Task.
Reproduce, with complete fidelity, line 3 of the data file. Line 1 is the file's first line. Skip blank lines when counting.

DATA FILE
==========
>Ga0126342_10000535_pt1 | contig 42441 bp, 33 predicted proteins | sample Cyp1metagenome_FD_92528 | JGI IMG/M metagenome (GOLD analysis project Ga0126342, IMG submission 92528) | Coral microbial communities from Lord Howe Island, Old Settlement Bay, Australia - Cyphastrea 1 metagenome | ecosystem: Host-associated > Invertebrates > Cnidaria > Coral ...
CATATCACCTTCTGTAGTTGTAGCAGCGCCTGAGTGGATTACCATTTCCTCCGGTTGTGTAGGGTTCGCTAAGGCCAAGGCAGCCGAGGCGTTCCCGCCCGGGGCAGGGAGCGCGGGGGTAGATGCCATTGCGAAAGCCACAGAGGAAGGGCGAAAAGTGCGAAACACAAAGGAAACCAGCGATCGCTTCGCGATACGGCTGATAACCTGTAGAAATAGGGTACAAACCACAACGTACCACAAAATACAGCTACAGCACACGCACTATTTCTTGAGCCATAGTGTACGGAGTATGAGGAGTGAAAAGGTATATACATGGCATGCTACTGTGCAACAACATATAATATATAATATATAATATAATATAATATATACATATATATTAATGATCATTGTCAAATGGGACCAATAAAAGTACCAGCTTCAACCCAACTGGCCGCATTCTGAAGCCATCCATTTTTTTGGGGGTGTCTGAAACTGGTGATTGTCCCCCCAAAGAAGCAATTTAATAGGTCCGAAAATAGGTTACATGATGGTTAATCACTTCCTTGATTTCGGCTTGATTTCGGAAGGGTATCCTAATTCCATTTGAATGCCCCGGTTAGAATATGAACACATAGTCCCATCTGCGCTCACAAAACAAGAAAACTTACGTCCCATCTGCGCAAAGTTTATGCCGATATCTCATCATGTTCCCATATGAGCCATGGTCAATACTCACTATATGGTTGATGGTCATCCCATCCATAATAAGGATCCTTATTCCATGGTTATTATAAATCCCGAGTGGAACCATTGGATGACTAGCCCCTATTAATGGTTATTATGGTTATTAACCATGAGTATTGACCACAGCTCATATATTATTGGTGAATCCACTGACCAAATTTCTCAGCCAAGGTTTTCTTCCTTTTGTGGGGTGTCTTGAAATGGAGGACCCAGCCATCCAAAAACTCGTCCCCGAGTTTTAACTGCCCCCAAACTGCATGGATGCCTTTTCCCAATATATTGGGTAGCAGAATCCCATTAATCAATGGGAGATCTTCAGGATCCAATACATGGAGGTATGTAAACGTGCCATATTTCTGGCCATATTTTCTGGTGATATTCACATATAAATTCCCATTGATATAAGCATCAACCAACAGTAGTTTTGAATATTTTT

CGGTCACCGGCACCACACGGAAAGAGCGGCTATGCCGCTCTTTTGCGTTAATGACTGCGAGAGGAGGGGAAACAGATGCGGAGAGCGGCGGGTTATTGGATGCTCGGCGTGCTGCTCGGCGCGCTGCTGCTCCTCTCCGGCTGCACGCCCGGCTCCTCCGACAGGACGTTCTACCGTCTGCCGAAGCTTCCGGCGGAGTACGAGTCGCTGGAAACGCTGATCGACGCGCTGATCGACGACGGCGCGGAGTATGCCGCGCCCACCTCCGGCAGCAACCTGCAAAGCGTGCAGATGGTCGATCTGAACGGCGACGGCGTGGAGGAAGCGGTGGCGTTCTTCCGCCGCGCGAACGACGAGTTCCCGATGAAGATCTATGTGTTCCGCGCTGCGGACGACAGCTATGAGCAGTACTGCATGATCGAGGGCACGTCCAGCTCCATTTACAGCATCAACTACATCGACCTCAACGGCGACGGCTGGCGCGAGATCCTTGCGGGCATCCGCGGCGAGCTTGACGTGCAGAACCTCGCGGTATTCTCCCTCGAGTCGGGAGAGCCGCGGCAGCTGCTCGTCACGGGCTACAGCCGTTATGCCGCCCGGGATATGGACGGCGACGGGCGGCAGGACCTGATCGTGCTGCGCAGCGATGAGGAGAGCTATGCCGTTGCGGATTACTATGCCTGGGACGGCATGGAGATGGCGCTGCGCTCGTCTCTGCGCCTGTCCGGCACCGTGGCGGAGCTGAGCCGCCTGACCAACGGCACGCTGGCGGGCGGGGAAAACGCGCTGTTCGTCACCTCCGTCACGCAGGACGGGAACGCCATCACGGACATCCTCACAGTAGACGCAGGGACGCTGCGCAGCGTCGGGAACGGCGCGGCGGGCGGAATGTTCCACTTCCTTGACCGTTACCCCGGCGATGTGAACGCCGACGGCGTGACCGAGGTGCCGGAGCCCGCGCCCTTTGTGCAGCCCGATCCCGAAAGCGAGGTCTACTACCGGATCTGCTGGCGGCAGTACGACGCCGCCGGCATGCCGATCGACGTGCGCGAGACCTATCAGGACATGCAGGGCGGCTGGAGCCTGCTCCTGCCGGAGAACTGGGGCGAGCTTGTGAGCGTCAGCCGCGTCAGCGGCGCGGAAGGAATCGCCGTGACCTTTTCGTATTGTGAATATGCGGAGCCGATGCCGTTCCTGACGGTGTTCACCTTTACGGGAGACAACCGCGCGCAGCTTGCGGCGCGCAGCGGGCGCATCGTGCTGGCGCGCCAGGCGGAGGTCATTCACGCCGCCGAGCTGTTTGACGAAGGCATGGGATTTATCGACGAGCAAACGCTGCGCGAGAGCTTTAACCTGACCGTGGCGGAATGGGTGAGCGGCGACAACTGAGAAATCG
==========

CGGTCACCGGCACCACACGGAAAGAGCGGCTATGCCGCTCTTTTGCGTTAATGACTGCGAGAGGAGGGGAAACAGATGCGGAGAGCGGCGGGTTATTGGATGCTCGGCGTGCTGCTCGGCGCGCTGCTGCTCCTCTCCGGCTGCACGCCCGGCTCCTCCGACAGGACGTTCTACCGTCTGCCGAAGCTTCCGGCGGAGTACGAGTCGCTGGAAACGCTGATCGACGCGCTGATCGACGACGGCGCGGAGTATGCCGCGCCCACCTCCGGCAGCAACCTGCAAAGCGTGCAGATGGTCGATCTGAACGGCGACGGCGTGGAGGAAGCGGTGGCGTTCTTCCGCCGCGCGAACGACGAGTTCCCGATGAAGATCTATGTGTTCCGCGCTGCGGACGACAGCTATGAGCAGTACTGCATGATCGAGGGCACGTCCAGCTCCATTTACAGCATCAACTACATCGACCTCAACGGCGACGGCTGGCGCGAGATCCTTGCGGGCATCCGCGGCGAGCTTGACGTGCAGAACCTCGCGGTATTCTCCCTCGAGTCGGGAGAGCCGCGGCAGCTGCTCGTCACGGGCTACAGCCGTTATGCCGCCCGGGATATGGACGGCGACGGGCGGCAGGACCTGATCGTGCTGCGCAGCGATGAGGAGAGCTATGCCGTTGCGGATTACTATGCCTGGGACGGCATGGAGATGGCGCTGCGCTCGTCTCTGCGCCTGTCCGGCACCGTGGCGGAGCTGAGCCGCCTGACCAACGGCACGCTGGCGGGCGGGGAAAACGCGCTGTTCGTCACCTCCGTCACGCAGGACGGGAACGCCATCACGGACATCCTCACAGTAGACGCAGGGACGCTGCGCAGCGTCGGGAACGGCGCGGCGGGCGGAATGTTCCACTTCCTTGACCGTTACCCCGGCGATGTGAACGCCGACGGCGTGACCGAGGTGCCGGAGCCCGCGCCCTTTGTGCAGCCCGATCCCGAAAGCGAGGTCTACTACCGGATCTGCTGGCGGCAGTACGACGCCGCCGGCATGCCGATCGACGTGCGCGAGACCTATCAGGACATGCAGGGCGGCTGGAGCCTGCTCCTGCCGGAGAACTGGGGCGAGCTTGTGAGCGTCAGCCGCGTCAGCGGCGCGGAAGGAATCGCCGTGACCTTTTCGTATTGTGAATATGCGGAGCCGATGCCGTTCCTGACGGTGTTCACCTTTACGGGAGACAACCGCGCGCAGCTTGCGGCGCGCAGCGGGCGCATCGTGCTGGCGCGCCAGGCGGAGGTCATTCACGCCGCCGAGCTGTTTGACGAAGGCATGGGATTTATCGACGAGCAAACGCTGCGCGAGAGCTTTAACCTGACCGTGGCGGAATGGGTGAGCGGCGACAACTGAGAAATCG